Autism Series IX: Keeping A Routine
Autism Series IX: Keeping A Routine
Autism Spectrum Disorder – A child with ASD (Autism Spectrum Disorder) / Autism will be able to perform much better and be much calmer when his / her day is structured and has a routine. In other words, it simply means a person with Autism has a unique nervous system. Further, Autistic have atypical brains. Why is it important to keep to a routine with kids with Autism? Research tells us that children with ASD may – find it challenging to understand what is coming next; have a need (behavioral/sensory) for sameness in the environment, or, require predictability in their surroundings. Therefore, keeping an element of structure, repetition, and routine allows them to engage better with objects and people.
Everyone knows how it feels to move out of ones’ comfort zone. It is stressful and many times you want to cling on to familiarity or even withdraw from the new experience. That is what it is like for many children with ASD when there are changes in their routine or transitions are happening.
Changes in routine are inevitable. However, there are some pointers that will help plan a routine better and deal with the transitions /changes.
How do I make a routine that will not challenge my child (with ASD) too much? Here are a few tips.
- Establish a routine that has the least amount of transitions/changes as far as possible especially if your child is beginning learner or has severe sensory/transitional issues.
- Whenever there are changes in the activities or transitions, make sure to plan for these changes as far as possible, and keep the child aware of them.
- If the child has several changes in routine, and preparation in advance is not an option; then the presence of a familiar adult who can assist the child through the stressful time can be helpful.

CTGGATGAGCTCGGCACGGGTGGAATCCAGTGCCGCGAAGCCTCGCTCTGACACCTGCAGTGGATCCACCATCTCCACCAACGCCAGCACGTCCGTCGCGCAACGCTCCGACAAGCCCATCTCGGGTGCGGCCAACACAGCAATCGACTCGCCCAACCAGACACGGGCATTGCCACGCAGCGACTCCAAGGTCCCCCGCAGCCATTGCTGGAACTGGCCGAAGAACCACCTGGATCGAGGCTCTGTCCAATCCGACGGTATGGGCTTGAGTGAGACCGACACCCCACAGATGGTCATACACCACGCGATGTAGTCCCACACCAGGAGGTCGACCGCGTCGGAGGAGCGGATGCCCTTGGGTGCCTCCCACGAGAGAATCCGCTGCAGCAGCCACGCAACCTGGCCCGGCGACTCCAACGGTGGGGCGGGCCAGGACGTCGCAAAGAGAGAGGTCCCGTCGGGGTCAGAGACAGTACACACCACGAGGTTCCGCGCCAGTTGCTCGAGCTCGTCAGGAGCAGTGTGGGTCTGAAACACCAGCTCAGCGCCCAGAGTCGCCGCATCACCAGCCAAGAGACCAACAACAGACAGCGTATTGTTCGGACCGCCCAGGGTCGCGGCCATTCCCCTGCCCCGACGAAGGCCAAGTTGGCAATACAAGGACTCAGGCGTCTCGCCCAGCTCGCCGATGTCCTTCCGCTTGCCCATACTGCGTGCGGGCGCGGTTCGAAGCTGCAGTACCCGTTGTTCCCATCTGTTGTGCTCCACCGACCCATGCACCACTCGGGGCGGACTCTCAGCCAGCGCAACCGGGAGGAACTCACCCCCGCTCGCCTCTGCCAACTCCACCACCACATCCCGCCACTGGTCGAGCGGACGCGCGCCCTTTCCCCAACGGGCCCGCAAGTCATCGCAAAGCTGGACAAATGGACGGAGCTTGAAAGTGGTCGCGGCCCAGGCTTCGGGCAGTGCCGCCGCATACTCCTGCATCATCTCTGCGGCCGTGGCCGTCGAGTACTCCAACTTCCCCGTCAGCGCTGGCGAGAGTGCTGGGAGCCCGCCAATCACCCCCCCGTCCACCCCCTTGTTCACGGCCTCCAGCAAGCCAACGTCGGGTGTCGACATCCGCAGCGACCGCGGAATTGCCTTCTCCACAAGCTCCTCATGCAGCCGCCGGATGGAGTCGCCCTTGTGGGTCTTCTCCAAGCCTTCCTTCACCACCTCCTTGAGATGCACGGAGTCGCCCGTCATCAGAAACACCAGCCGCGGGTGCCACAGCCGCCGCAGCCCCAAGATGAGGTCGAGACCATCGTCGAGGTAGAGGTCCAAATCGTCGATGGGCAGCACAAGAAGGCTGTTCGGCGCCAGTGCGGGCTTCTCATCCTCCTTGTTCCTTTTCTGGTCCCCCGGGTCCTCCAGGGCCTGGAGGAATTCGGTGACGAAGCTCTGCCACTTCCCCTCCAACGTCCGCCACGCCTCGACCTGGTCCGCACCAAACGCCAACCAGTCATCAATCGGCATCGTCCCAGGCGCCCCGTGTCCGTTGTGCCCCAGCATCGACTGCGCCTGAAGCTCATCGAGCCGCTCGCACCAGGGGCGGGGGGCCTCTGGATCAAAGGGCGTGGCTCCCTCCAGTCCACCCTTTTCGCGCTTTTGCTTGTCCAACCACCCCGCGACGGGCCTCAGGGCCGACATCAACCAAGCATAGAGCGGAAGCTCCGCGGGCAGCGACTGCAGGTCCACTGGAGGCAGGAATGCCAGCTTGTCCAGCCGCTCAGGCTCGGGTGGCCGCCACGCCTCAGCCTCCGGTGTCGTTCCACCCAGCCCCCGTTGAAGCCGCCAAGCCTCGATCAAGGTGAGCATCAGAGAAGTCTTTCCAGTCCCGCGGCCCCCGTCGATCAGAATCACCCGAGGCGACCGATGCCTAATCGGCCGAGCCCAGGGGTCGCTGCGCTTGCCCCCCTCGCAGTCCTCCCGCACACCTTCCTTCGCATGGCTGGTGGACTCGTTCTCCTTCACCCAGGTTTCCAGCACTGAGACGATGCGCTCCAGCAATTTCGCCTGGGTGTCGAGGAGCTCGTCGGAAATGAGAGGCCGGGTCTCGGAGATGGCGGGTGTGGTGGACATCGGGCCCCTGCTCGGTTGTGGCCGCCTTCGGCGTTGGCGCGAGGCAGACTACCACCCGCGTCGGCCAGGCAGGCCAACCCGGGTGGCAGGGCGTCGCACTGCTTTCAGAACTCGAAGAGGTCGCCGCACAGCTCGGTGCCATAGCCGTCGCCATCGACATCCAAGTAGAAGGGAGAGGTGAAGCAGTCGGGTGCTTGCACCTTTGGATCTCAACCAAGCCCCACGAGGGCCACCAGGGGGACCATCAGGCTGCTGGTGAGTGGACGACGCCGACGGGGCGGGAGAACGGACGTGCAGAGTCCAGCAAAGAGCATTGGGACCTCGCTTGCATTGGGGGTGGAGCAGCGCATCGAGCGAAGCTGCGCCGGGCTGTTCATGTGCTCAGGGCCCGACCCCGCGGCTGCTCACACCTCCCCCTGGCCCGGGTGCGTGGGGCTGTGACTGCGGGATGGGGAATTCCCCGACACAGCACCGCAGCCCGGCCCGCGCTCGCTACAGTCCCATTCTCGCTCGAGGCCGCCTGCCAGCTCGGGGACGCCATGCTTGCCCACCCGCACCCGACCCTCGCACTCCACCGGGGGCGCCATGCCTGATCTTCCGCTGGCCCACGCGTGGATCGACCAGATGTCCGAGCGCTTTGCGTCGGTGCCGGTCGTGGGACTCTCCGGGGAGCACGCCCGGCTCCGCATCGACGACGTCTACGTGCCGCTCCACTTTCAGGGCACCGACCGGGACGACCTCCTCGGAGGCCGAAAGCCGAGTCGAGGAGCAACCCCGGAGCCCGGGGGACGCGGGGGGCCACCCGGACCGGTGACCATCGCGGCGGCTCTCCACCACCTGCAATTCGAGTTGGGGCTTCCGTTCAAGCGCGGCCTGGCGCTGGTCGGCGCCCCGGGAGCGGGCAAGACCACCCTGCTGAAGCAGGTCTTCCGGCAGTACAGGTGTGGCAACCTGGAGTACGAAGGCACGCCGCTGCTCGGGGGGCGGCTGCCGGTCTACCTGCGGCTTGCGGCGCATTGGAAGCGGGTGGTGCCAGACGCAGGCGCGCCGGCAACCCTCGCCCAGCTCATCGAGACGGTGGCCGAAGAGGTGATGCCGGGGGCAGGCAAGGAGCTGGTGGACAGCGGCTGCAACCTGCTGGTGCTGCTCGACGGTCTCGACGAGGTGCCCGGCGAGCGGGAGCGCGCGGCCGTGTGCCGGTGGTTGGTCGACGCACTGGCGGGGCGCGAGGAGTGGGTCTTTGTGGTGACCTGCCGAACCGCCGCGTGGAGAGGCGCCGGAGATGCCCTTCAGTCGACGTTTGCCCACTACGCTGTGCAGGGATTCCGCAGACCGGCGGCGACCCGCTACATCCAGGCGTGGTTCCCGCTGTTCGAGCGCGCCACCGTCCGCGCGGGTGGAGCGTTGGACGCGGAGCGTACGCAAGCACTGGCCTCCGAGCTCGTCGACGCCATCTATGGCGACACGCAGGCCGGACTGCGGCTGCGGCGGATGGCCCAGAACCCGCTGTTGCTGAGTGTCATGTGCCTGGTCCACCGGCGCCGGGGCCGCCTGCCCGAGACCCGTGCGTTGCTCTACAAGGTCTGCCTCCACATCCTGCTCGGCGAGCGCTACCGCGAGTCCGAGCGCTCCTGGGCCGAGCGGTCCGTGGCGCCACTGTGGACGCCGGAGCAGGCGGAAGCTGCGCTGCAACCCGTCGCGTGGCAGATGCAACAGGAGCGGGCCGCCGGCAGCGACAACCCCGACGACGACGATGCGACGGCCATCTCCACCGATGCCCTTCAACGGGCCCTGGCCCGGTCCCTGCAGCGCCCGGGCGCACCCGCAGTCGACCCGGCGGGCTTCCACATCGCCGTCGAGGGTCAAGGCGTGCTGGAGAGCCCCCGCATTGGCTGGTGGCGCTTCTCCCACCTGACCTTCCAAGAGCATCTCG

- Make a comfortable routine for weekdays vs weekends. Weekdays will be more structured with school, sessions etc. – being typically packed in during that time. However, the weekends may more break in routines and changes. Some amount of sameness and familiarity should be incorporated within though.
- Within each activity during the day – e.g. bedtime/ sleep, mealtime – the routine can be managed. It will make the entire activity easier to do. The child will fair better and the activity would have a more conducive outcome.
Within a session:
- Within a session, a routine can also be maintained. Ensure to have a beginning and ending that is familiar to the child.
- Let the child know what all s/he may be doing in a session. This will ensure the child knows what to expect. This can be laid out for the child as the session starts.
- Prepare the child for transitions or changes in the sessions.
- Be consistent.
When we are taken out of our comfort zone, very few amongst us would face it head-on. However, for the rest of us, we would find it easier to jump into the unknown if – we know about the outcome of the unknown situation, have someone familiar with us through it or someone to guide us through step by step. These are few of the ways that many of us would cope.
What simple strategies can be used to assist change in routine?
Changes in routine or presence of transitions can be handled in several different ways. They can be verbal, visual or auditory inputs that help guide the way. Here is how:
- Talk to the child about what to expect – ” Now, the task will end”
- Use simple sentences – “Car time is finished”
- Talk to the child when the change/transition is just about to begin- “We will change in 10 seconds….”
- Talk to the child when the transition is complete- “Task is finished!”
- Repeat at every step – before the change, through the change, once the change is over or even when next transition may take place
- Visuals are a great way to remind a child about the transition
- They need to be simple to understand, be presented in a chronological order.
- They may include pictures, photos, words etc.
- Visuals reminder can be presented about transitions through the entire day, a session or a part of a session can be visually presented.
- Visuals are also great to indicate completion of transition at a given time. By keeping a track of the completed activities and transitions, the child will be better prepared for the day (at school or within a session etc.)
- The child can learn how to cue certain sounds with transitions.
- They can include words from a teacher or parent – e.g. Time for next activity. or Task over. or Time up.
- It can also be a bell to indicate the end of class or clap of hand to indicate the end of an activity etc.
The strategies need to be best suited to the child’s ability and the environment the child is in. Consistency in the use of the strategies is essential and many time crucial for a child to have a smooth transition.
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